“No human being should be kept in a jail cell because she cannot make a monetary payment,” said Alec Karakatsanis, founder and Executive Director of Civil Rights Corps. “Wealth-based human caging has no place in our society.”

The groups’ letter to Mayor Reed comes at a pivotal moment in which the conversation on cash bail is changing in Georgia, and nationwide.  In Atlanta, a coalition of community organizations led by Southerners on New Ground (SONG) has been collecting donations to pay bail for black women incarcerated in local jails solely because they couldn’t to pay bond.  The group has paid bail for over 40 women since May 2017.  That includes ten women who were first incarcerated in the Atlanta City Detention Center for as long as 10 days, and then transferred to the Fulton County Jail, where they spent additional time in jail.

The community organizers have now launched a petition calling for an end to money bail in Atlanta and Fulton County, citing many of the problems with money bail discussed in the letter that SCHR and CRC sent to the City of Atlanta. The petition can be found online here: http://bit.ly/endmoneybailatl

Nationally, the American Bar Association, the United States Department of Justice, and the Conference of Chief Justices, which represents the Chief Justice of every state supreme court, including Georgia, have all issued legal briefs condemning the kinds of practices that prevail every day in Atlanta.  In addition, numerous courts around the country have reformed their pre-trial practices, either of their own volition, or after litigation forced an end to wealth-based detention.  For example:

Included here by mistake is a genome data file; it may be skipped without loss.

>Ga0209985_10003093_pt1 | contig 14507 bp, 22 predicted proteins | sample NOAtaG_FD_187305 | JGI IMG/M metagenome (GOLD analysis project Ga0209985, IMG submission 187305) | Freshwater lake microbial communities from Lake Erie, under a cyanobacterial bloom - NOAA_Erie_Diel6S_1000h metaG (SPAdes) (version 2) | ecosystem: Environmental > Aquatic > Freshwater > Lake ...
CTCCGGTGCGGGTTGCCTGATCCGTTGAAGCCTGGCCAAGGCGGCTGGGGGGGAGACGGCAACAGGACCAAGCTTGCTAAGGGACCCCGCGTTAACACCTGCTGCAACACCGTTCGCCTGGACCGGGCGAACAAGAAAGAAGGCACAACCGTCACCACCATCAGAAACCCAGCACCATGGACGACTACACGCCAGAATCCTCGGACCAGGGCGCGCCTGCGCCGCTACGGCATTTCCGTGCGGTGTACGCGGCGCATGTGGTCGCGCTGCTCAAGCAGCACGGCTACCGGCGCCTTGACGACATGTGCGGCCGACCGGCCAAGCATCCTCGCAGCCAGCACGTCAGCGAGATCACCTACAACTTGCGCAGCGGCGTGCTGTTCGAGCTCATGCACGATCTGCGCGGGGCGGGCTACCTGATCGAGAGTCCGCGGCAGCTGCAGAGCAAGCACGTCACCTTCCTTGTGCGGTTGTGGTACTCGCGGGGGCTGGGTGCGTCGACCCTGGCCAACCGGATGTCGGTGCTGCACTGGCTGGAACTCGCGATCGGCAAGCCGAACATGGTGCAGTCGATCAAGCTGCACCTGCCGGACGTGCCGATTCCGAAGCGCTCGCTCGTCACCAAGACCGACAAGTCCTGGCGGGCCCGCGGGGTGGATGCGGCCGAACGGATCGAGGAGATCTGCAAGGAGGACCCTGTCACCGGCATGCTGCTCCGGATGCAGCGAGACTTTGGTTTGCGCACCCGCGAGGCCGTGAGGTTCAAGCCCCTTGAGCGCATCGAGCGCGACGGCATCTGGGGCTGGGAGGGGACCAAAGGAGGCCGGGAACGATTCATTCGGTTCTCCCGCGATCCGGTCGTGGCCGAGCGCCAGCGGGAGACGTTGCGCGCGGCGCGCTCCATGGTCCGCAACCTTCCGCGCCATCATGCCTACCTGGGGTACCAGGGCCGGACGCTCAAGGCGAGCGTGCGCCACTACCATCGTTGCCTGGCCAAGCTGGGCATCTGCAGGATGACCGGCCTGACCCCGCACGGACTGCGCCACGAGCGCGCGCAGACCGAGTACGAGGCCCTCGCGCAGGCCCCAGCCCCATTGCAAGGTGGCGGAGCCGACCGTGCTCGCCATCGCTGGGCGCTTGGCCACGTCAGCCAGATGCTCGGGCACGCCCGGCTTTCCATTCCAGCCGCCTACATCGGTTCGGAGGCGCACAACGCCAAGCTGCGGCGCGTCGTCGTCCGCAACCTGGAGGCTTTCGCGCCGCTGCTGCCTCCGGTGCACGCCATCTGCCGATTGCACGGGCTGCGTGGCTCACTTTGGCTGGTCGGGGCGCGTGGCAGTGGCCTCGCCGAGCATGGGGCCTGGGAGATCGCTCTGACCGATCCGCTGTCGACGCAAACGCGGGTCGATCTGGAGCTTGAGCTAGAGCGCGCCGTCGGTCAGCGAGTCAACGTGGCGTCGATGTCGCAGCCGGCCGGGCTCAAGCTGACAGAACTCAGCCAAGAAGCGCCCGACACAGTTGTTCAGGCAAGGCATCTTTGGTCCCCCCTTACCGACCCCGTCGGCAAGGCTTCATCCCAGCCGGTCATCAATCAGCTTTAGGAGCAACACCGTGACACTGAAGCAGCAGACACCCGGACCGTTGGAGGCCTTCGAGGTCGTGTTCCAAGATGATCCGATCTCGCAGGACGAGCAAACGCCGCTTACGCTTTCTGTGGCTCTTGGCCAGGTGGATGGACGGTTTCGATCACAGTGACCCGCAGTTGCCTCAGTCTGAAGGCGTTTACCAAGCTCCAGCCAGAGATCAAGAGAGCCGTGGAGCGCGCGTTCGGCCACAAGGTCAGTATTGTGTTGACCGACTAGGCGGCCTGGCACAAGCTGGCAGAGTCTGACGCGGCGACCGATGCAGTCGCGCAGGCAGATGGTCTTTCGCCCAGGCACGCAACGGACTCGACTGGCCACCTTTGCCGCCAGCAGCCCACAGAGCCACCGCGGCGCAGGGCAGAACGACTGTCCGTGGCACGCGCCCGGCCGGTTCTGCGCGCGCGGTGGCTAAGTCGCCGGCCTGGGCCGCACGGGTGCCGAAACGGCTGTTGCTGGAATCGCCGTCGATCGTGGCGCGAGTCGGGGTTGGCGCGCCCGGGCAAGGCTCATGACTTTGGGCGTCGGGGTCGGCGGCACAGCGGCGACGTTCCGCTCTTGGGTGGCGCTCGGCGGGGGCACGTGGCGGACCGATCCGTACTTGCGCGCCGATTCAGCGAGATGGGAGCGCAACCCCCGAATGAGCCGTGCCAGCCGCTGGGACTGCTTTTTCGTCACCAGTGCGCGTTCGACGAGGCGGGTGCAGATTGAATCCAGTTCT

• In July 2017, in Cook County (Chicago), Chief Judge Timothy C. Evans issued a standing order ending wealth-based detention in Chicago’s criminal system.  Under the order, if a defendant poses no danger to the public, judges in Cook County are now obligated to inquire into the ability of the defendant to pay, and set bail only in an amount that the defendant can pay at the time of the hearing.
  • In June 2017, the U.S. District Court for the Northern District of Georgia issued an order halting the City of Calhoun’s policy of jailing low-income people who could not pay money bail according to a pre-set bond schedule, without inquiring into ability to pay.  (The bond schedule at issue in that litigation is similar to one used by the City of Atlanta’s Municipal Court.)
  • In April 2017, U.S. District Judge Lee Rosenthal found Harris County, Texas’s bail practices unconstitutional and ordered the release of nearly all misdemeanor defendants from jail within 24 hours of arrest, irrespective of their ability to pay the bond amount.
  • Within the past two years, the municipal court judges in the 75 largest cities in Alabama issued standing orders eradicating the use of secured money bail for new misdemeanor arrests throughout almost the entire state of Alabama.

"It's time to do away with the two-tiered criminal system in which people of means go free, while those who can't pay are stuck in jail only because of their poverty," said Sarah Geraghty, Managing Attorney at SCHR.